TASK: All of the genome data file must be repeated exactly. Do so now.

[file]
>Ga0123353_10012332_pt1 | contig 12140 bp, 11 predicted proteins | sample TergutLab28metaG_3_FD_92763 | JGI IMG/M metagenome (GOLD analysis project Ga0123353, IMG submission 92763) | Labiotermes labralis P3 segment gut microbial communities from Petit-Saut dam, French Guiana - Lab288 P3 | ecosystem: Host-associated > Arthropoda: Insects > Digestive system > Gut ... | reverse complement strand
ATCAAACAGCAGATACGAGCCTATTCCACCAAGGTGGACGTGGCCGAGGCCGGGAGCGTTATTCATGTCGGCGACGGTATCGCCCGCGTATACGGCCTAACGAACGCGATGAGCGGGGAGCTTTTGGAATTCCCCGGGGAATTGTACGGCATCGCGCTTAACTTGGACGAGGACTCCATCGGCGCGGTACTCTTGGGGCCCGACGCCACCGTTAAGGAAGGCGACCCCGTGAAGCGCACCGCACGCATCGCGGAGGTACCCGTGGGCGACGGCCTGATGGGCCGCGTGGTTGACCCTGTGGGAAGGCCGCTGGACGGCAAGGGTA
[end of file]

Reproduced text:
>Ga0123353_10012332_pt1 | contig 12140 bp, 11 predicted proteins | sample TergutLab28metaG_3_FD_92763 | JGI IMG/M metagenome (GOLD analysis project Ga0123353, IMG submission 92763) | Labiotermes labralis P3 segment gut microbial communities from Petit-Saut dam, French Guiana - Lab288 P3 | ecosystem: Host-associated > Arthropoda: Insects > Digestive system > Gut ... | reverse complement strand
ATCAAACAGCAGATACGAGCCTATTCCACCAAGGTGGACGTGGCCGAGGCCGGGAGCGTTATTCATGTCGGCGACGGTATCGCCCGCGTATACGGCCTAACGAACGCGATGAGCGGGGAGCTTTTGGAATTCCCCGGGGAATTGTACGGCATCGCGCTTAACTTGGACGAGGACTCCATCGGCGCGGTACTCTTGGGGCCCGACGCCACCGTTAAGGAAGGCGACCCCGTGAAGCGCACCGCACGCATCGCGGAGGTACCCGTGGGCGACGGCCTGATGGGCCGCGTGGTTGACCCTGTGGGAAGGCCGCTGGACGGCAAGGGTA